Poor client relationships cost companies millions
Despite having the most advanced economy in East Africa, at least for now, many Kenyan firms and State-owned companies have the worst direct client relationships.
Companies are spending millions of shillings on external relationship managers, but virtually zero on training staff to relate properly to their customers.
Part of this stems from the mistaken belief of company boards and CEOs that hiring PR firms with qualified publicists will be good enough to ensure that a company’s reputation is enhanced.
What they forget is that the staff in your employ are the face of your company. How they relate to your clients says a lot about your company’s internal culture and how it manages its human resource.
If staff in a company are generally regarded by clients as respectful and well behaved, the word of the CEO is more believable when he or she tries to reassure clients in the face of negative publicity.
Unfortunately, simple things like telephone manners, public courtesy and offering to help have been thrown in the dustbin.
In their place are sullen looking staff who ignore phones ringing in their vicinity, or, on the rare occasions that they do pick calls, are rude to callers and generally display bad phone etiquette.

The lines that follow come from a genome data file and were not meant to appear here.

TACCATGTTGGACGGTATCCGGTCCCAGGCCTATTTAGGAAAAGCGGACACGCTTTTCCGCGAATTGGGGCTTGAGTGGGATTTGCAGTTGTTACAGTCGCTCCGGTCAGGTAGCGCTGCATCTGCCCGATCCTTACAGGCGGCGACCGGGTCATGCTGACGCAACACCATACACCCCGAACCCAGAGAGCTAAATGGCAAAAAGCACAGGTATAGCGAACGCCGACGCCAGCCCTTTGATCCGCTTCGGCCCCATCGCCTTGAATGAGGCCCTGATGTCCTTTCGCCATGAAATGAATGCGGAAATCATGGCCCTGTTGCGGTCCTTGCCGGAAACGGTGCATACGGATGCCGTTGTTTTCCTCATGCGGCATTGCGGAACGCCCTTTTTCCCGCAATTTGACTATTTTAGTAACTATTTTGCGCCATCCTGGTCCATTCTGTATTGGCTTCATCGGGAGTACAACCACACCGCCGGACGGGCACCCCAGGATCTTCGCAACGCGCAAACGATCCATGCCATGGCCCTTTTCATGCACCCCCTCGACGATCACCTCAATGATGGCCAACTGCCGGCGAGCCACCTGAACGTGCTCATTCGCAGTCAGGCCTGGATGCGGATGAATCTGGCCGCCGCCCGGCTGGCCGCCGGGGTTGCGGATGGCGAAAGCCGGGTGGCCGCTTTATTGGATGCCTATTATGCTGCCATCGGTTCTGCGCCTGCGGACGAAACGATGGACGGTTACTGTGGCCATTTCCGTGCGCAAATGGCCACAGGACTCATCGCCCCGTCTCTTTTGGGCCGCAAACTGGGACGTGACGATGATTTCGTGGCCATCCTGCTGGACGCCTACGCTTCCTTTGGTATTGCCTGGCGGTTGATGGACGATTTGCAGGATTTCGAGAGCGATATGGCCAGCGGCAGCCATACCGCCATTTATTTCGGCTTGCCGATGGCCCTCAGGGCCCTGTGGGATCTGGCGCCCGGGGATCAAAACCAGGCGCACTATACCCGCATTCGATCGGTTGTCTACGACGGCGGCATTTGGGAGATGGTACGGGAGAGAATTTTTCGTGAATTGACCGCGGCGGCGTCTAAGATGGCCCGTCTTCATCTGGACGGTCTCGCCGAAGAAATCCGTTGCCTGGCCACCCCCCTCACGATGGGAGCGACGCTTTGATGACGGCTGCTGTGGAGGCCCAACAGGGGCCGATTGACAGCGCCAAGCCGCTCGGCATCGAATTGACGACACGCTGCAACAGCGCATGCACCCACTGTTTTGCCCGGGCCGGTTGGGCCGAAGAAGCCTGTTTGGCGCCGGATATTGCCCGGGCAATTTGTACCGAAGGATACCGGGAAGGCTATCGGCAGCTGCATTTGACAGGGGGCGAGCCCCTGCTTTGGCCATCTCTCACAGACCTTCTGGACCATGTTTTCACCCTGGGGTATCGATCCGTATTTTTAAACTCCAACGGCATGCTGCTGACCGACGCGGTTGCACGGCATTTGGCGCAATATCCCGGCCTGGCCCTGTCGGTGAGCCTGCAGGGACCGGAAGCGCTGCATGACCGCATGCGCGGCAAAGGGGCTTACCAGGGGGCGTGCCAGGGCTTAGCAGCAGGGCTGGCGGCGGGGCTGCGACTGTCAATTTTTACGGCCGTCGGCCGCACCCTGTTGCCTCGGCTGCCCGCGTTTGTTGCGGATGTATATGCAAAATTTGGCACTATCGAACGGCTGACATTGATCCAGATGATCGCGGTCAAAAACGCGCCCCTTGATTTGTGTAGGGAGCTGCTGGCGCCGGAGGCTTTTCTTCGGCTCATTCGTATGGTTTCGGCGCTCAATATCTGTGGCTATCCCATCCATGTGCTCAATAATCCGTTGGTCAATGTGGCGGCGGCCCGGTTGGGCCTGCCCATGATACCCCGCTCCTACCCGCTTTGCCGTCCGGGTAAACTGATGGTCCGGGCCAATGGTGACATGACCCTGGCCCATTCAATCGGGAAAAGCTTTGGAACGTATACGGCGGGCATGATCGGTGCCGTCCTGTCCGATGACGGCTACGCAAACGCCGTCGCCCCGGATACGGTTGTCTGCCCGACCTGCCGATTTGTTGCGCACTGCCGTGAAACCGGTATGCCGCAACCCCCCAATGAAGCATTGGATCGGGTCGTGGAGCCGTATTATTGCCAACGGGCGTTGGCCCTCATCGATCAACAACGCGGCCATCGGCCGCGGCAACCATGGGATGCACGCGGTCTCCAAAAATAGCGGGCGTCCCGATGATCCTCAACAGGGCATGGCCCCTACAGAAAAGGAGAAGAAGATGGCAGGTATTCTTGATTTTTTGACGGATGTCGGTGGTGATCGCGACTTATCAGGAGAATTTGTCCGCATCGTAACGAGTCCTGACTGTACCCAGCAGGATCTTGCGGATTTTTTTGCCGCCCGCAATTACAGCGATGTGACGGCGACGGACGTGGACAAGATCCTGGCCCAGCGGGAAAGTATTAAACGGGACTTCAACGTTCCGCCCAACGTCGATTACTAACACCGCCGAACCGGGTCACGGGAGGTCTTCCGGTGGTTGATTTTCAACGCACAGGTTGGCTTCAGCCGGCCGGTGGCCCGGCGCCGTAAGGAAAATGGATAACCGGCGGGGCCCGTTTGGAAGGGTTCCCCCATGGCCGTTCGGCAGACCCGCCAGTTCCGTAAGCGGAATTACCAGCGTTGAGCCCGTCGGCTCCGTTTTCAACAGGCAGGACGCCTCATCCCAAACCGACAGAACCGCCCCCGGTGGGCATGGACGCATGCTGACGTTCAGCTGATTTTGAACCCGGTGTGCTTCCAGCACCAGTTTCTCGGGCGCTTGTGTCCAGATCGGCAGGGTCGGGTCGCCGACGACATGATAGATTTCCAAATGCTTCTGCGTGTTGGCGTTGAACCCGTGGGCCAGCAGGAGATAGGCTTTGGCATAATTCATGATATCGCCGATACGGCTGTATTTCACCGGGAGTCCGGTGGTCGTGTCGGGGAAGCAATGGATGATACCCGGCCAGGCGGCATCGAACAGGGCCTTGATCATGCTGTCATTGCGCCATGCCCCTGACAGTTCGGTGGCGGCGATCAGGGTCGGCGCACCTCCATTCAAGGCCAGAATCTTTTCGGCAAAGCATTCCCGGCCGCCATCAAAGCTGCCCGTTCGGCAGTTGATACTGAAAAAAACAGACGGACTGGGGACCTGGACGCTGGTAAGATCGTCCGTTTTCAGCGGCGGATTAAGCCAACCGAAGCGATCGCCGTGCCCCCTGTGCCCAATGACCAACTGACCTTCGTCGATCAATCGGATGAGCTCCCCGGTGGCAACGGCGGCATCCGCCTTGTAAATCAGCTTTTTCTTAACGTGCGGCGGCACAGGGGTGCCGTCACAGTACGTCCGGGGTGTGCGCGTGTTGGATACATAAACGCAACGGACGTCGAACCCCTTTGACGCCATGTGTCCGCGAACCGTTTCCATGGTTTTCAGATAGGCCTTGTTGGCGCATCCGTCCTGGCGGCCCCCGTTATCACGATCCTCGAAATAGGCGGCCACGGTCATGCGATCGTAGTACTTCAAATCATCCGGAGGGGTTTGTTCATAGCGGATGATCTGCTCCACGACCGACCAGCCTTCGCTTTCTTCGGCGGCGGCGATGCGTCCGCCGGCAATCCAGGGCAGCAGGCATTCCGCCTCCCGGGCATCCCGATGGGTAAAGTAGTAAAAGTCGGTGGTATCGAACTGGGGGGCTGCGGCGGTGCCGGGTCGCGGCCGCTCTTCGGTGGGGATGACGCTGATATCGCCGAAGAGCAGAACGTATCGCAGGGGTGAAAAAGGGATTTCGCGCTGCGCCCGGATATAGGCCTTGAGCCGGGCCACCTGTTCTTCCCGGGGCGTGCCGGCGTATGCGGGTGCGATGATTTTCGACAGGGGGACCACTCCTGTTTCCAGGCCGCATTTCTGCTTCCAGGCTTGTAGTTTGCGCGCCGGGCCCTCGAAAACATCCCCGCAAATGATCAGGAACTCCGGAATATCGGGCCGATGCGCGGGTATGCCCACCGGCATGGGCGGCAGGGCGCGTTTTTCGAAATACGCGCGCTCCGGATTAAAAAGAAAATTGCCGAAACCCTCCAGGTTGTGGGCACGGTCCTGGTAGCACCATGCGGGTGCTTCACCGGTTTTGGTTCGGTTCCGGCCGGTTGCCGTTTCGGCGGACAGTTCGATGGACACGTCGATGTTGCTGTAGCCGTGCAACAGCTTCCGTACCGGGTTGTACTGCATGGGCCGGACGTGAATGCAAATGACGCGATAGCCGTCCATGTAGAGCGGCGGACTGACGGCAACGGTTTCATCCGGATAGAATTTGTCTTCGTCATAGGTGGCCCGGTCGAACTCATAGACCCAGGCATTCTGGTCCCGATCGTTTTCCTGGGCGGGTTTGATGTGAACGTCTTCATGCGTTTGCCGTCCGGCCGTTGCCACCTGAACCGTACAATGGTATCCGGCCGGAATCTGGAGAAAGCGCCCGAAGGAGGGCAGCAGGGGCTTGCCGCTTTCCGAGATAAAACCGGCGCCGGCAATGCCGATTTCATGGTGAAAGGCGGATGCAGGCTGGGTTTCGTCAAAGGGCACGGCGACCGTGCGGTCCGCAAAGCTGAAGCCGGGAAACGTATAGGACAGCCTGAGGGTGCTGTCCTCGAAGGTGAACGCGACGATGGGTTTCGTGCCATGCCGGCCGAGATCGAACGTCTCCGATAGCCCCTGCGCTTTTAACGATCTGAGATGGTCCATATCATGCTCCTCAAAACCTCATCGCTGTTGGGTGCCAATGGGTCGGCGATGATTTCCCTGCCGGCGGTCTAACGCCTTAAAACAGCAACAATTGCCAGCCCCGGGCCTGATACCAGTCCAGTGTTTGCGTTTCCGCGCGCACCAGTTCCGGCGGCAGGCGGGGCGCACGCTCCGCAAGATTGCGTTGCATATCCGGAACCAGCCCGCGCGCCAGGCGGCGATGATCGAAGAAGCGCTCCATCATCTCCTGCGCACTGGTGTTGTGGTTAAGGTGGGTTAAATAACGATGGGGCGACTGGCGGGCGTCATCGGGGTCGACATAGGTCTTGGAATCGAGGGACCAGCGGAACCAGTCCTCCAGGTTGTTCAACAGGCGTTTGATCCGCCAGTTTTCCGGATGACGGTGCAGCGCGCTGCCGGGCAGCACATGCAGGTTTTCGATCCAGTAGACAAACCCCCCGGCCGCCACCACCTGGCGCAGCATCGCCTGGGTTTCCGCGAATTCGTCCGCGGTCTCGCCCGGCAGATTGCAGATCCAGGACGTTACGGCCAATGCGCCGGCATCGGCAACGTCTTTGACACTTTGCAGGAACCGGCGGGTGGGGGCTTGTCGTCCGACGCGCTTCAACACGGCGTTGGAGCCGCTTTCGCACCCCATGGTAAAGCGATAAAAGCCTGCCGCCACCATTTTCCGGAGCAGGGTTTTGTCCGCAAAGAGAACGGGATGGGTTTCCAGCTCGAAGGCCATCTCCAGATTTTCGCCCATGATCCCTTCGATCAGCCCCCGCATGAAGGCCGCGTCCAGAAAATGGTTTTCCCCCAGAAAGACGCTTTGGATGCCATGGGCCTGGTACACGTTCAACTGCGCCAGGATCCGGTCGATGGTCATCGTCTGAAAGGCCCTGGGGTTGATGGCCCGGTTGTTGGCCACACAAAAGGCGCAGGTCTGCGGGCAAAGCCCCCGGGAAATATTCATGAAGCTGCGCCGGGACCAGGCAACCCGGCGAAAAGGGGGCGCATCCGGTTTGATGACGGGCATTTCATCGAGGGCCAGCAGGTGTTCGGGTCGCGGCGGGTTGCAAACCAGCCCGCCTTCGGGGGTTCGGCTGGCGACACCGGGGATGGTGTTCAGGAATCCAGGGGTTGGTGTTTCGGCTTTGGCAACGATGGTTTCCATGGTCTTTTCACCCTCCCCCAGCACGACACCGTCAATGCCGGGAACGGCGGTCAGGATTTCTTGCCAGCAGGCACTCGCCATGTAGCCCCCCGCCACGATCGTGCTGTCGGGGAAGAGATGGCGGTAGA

These are just a few examples of the plague afflicting many firms.
As a result, companies are losing huge amounts in potential earnings.
Many companies are hollow shells without souls or character, and this affects the brand. Ill-mannered employees point to the lack of appreciation by staff of who is buttering their bread.
Indeed, the wellbeing of the company and how it is perceived plays second fiddle
It is no surprise, then, that so many PR outfits run by quacks are sprouting up all over the country, since many CEOs have no idea why, despite posting good results year in, year out, their firms consistently get bad press.
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By Sara Okuoro